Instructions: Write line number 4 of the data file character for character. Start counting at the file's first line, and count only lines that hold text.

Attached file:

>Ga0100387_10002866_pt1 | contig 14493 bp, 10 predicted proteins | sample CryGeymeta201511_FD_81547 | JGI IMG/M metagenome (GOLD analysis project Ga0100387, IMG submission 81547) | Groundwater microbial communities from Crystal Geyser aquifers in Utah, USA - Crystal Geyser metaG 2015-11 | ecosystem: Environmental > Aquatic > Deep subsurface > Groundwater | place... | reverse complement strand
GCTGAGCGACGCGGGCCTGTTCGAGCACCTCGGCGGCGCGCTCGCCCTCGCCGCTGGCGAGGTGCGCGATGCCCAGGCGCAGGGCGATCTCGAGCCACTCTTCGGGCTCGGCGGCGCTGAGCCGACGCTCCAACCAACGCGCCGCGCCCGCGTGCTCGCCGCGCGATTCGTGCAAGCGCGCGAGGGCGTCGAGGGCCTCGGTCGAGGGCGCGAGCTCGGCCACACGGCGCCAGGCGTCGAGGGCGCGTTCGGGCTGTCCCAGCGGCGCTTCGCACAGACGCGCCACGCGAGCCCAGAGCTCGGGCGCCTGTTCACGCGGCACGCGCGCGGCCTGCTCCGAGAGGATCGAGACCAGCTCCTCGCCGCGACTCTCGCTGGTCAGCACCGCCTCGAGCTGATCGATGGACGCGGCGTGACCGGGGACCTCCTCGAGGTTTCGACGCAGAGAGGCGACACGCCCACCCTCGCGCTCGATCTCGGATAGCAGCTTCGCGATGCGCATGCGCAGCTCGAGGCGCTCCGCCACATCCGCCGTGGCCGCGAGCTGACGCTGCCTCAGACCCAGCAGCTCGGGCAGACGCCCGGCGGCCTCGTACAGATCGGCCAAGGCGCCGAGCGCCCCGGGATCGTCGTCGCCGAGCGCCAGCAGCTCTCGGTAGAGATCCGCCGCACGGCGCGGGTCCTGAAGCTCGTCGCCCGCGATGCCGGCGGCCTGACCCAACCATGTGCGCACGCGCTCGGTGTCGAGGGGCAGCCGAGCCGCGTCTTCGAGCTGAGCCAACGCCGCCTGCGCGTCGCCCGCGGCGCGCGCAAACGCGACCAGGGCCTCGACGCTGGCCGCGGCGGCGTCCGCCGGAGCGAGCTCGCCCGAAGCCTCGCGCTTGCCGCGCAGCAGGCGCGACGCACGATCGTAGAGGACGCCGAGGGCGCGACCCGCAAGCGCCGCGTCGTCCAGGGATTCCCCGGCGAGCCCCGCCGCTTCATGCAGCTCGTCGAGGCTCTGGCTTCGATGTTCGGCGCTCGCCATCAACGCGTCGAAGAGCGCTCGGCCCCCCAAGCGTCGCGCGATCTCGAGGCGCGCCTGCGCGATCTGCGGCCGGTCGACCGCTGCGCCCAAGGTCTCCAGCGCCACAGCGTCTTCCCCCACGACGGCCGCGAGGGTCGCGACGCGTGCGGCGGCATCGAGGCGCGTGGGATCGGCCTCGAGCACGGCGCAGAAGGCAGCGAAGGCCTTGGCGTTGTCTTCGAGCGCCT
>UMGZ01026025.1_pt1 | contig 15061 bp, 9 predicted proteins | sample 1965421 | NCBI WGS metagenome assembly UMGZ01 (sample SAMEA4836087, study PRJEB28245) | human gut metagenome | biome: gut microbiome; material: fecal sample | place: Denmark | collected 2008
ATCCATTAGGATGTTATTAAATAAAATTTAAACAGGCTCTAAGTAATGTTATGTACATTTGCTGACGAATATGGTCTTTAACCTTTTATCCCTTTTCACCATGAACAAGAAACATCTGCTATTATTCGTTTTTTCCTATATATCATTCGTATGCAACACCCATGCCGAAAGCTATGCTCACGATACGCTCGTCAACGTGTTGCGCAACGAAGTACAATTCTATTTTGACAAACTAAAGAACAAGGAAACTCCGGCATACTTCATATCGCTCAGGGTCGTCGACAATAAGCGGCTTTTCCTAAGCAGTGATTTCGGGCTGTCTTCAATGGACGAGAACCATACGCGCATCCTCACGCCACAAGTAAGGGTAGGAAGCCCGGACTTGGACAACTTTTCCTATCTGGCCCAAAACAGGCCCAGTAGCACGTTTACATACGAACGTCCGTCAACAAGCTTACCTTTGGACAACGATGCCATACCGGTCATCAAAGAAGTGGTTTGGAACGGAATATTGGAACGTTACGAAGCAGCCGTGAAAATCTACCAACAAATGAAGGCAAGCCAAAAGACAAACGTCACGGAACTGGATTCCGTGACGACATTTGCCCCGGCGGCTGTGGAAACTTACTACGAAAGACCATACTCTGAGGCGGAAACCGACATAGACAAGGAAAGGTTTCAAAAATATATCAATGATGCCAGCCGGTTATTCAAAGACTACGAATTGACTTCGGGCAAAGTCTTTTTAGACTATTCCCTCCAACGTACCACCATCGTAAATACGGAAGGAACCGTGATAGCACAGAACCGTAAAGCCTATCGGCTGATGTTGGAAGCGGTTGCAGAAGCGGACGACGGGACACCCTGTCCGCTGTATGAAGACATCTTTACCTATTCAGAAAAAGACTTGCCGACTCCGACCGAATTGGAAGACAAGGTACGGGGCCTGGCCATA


ATCCATTAGGATGTTATTAAATAAAATTTAAACAGGCTCTAAGTAATGTTATGTACATTTGCTGACGAATATGGTCTTTAACCTTTTATCCCTTTTCACCATGAACAAGAAACATCTGCTATTATTCGTTTTTTCCTATATATCATTCGTATGCAACACCCATGCCGAAAGCTATGCTCACGATACGCTCGTCAACGTGTTGCGCAACGAAGTACAATTCTATTTTGACAAACTAAAGAACAAGGAAACTCCGGCATACTTCATATCGCTCAGGGTCGTCGACAATAAGCGGCTTTTCCTAAGCAGTGATTTCGGGCTGTCTTCAATGGACGAGAACCATACGCGCATCCTCACGCCACAAGTAAGGGTAGGAAGCCCGGACTTGGACAACTTTTCCTATCTGGCCCAAAACAGGCCCAGTAGCACGTTTACATACGAACGTCCGTCAACAAGCTTACCTTTGGACAACGATGCCATACCGGTCATCAAAGAAGTGGTTTGGAACGGAATATTGGAACGTTACGAAGCAGCCGTGAAAATCTACCAACAAATGAAGGCAAGCCAAAAGACAAACGTCACGGAACTGGATTCCGTGACGACATTTGCCCCGGCGGCTGTGGAAACTTACTACGAAAGACCATACTCTGAGGCGGAAACCGACATAGACAAGGAAAGGTTTCAAAAATATATCAATGATGCCAGCCGGTTATTCAAAGACTACGAATTGACTTCGGGCAAAGTCTTTTTAGACTATTCCCTCCAACGTACCACCATCGTAAATACGGAAGGAACCGTGATAGCACAGAACCGTAAAGCCTATCGGCTGATGTTGGAAGCGGTTGCAGAAGCGGACGACGGGACACCCTGTCCGCTGTATGAAGACATCTTTACCTATTCAGAAAAAGACTTGCCGACTCCGACCGAATTGGAAGACAAGGTACGGGGCCTGGCCATA